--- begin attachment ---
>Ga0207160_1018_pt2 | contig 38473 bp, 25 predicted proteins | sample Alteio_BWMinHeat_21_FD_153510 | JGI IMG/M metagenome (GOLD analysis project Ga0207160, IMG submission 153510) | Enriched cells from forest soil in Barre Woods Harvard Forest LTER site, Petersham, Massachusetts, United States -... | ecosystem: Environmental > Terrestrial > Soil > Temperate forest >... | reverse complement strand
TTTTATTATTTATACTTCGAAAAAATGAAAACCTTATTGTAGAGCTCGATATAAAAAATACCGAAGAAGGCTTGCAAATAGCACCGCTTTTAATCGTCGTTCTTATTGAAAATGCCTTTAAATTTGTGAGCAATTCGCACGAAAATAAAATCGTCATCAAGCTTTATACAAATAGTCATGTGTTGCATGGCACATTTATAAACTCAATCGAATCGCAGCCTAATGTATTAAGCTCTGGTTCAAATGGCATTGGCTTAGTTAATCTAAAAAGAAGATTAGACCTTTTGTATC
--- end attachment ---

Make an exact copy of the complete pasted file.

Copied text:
>Ga0207160_1018_pt2 | contig 38473 bp, 25 predicted proteins | sample Alteio_BWMinHeat_21_FD_153510 | JGI IMG/M metagenome (GOLD analysis project Ga0207160, IMG submission 153510) | Enriched cells from forest soil in Barre Woods Harvard Forest LTER site, Petersham, Massachusetts, United States -... | ecosystem: Environmental > Terrestrial > Soil > Temperate forest >... | reverse complement strand
TTTTATTATTTATACTTCGAAAAAATGAAAACCTTATTGTAGAGCTCGATATAAAAAATACCGAAGAAGGCTTGCAAATAGCACCGCTTTTAATCGTCGTTCTTATTGAAAATGCCTTTAAATTTGTGAGCAATTCGCACGAAAATAAAATCGTCATCAAGCTTTATACAAATAGTCATGTGTTGCATGGCACATTTATAAACTCAATCGAATCGCAGCCTAATGTATTAAGCTCTGGTTCAAATGGCATTGGCTTAGTTAATCTAAAAAGAAGATTAGACCTTTTGTATC